Puerto Rican authorities have seen their expectations reduced right in Congress, that – unless the battle for financing a border wall with Mexico alters the plan – is counting the days until the 115th Congress ends.

At a time when the government of Donald Trump is carefully watching over the release of disaster relief funds for Puerto Rico, Jennifer González, Resident Commissioner in Washington, said she still expects to include –in the omnibus budged intended to be approved next week- an adjustment in Medicare Advantage plan payments and a $600 million allocation for Puerto Rico´s Nutrition Assistance Program (NAP).

González´ bill H.R. 6809 –known as PRIMA- seeks to modify the Medicare Advantage rates in Puerto Rico, with a potential influx of $1 billion annually.

And just like Governor Ricardo Rosselló Nevares, she also seeks for Congress to grant an additional $600 million funding to the $1,8 billion in funds that Puerto Rico´s Nutrition Assistance Program (NAP) receives each year.

This $600 million in NAP funding would enable the continuity of the $1,7 billion allocation –granted in October 2017- in emergency funds of the Supplemental Nutrition Assistance Program (SNPA) that has included 153,000 families that do not receive PAN and that expire in March 2019.

González described the allocation as “imperative” in a recent letter to the leadership of the allocation committees, both in the House and the Senate,

While the first $1,5 billion in disaster relief funds from the Community Development Block Grant – Disaster Recovery (CDBG – DR) Program –that are part of a $20 billion package- has not been released yet, González does not foresee another significant allocation.

Efforts in favor of significant tax measures –that were not included in the tax bill that is still in the House and whose future remains uncertain- seem to have been left behind, at least, until the 116th Congress session begins.

House Ways and Means Chairman Kevin Brady, Republican from Texas,

According to Democratic lobbyist Javier Llano, from Oldaker & Wilison, Republican Kevin Brady (Texas), House Ways and Means Committee Chairman –who proposed the bill trying to include it in the omnibus budget debate- seems to have “short memory”.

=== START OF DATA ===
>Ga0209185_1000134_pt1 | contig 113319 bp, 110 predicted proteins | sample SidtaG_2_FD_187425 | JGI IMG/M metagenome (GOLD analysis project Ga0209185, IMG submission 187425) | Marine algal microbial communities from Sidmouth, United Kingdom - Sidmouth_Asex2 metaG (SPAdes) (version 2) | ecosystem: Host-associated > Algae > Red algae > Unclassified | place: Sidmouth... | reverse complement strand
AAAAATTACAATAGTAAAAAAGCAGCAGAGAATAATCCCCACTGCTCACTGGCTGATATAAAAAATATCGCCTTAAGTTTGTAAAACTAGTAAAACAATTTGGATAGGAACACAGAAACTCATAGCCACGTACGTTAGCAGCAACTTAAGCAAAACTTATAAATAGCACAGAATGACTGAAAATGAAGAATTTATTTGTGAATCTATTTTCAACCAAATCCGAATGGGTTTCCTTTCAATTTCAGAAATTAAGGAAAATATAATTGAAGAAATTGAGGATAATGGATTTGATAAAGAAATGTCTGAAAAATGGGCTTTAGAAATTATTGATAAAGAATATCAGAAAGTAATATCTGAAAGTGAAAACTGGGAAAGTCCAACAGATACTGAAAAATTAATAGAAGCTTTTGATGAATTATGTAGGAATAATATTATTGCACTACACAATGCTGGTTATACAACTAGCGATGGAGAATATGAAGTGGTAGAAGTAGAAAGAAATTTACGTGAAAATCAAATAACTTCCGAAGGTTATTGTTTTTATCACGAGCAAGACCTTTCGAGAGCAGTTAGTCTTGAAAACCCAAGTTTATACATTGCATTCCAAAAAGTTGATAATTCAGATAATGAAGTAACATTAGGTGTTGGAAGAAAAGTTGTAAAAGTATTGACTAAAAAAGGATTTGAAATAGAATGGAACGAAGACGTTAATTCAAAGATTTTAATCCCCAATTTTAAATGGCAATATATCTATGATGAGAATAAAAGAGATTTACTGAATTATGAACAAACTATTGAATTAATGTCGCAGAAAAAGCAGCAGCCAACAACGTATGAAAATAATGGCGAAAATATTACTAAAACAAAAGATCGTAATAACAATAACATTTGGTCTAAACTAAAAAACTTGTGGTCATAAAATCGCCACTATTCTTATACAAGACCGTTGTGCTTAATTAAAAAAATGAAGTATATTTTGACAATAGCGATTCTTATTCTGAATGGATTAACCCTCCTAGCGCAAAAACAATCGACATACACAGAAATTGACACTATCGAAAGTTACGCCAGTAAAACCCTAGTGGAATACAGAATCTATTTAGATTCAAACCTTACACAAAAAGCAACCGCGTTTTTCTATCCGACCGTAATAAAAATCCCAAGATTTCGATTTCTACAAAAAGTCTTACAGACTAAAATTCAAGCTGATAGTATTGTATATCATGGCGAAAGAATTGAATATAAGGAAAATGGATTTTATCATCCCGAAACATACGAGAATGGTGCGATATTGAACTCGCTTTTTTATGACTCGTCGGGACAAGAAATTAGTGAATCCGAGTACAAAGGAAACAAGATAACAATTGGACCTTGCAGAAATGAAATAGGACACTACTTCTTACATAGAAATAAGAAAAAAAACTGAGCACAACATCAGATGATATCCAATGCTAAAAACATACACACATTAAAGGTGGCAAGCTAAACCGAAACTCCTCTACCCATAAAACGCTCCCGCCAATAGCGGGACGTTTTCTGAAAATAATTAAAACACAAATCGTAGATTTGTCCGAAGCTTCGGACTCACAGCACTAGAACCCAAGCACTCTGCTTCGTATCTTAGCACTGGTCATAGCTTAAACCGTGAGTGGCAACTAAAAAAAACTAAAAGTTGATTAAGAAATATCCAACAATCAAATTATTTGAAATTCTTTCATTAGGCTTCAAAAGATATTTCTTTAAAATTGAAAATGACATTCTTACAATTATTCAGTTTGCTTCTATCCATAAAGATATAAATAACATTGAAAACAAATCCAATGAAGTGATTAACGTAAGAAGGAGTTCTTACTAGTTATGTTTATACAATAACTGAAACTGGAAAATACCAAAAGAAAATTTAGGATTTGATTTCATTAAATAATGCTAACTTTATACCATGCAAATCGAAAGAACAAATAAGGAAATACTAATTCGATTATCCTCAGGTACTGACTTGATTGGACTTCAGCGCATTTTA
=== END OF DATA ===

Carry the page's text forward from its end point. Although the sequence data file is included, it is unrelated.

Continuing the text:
He said that the bills has initiatives to assist other jurisdictions affected by natural disasters, but it has “nothing for Puerto Rico.”

Governor Rosselló Nevares and Resident Commissioner Jennifer González as well as Democratic representatives like Nydia Velázquez and civic organizations have worked to fully extend federal tax credits -such as the Child Tax Credit (CTC)- to Puerto Rico. But it was not included in Brady´s bill.

González has unsuccessfully tried for the Ways and Means Committee to propose to make permanent the increase in the tax reimbursement for the Puerto Rican rum, which was extended in 2017 until 2022 and represents about $80 million per year.

Also Rosselló Nevares´efforts, and those of the private sector, to reduce the tax rates that Controlled Foreign Corporations (CFC) pay  in Puerto Rico or to create a new tax incentive to promote investment in tourism, seem to have been left behind.

Rosselló and González have also tried to extend the Opportunity Zone program to all Puerto Rico. The program applies to 97 percent of the island and allows investors in disadvantaged zones to have tax exemptions –during a ten-year period.

Last night, before going to Washington, Rosselló Nevares said that, in his meetings,  he will insist on a permanent or temporary funding of the island´s health system through Medicaid.

$4,8 billion in Medicaid funds, after Hurricane María, were a temporary relief, but those funds will be depleted by fiscal year 2020 which starts in October 2019, what may create an unbalance in the anual $1 billion funding.

A few days ago, Rosselló Nevares requested in Congress $3,18 billion in Medicaid funds for fiscal years 2020 and 2021.

Both Commissioner González and the governor said that they have also pushed for funds to restore the Caño Martín Pena.

In order to close this session, Congress leadership requires an agreement on the budget bill, ideally before December 21.

Before HUD requirement for the government of Puerto Rico to have a structure to receive the first $1,5 billion in CDBG-DR funds, Rosselló Nevares said that the Puerto Rico Department of Housing and the Central Recovery and Reconstruction Office (CRRO) are actively working to hire specialized staff to help in those procedures.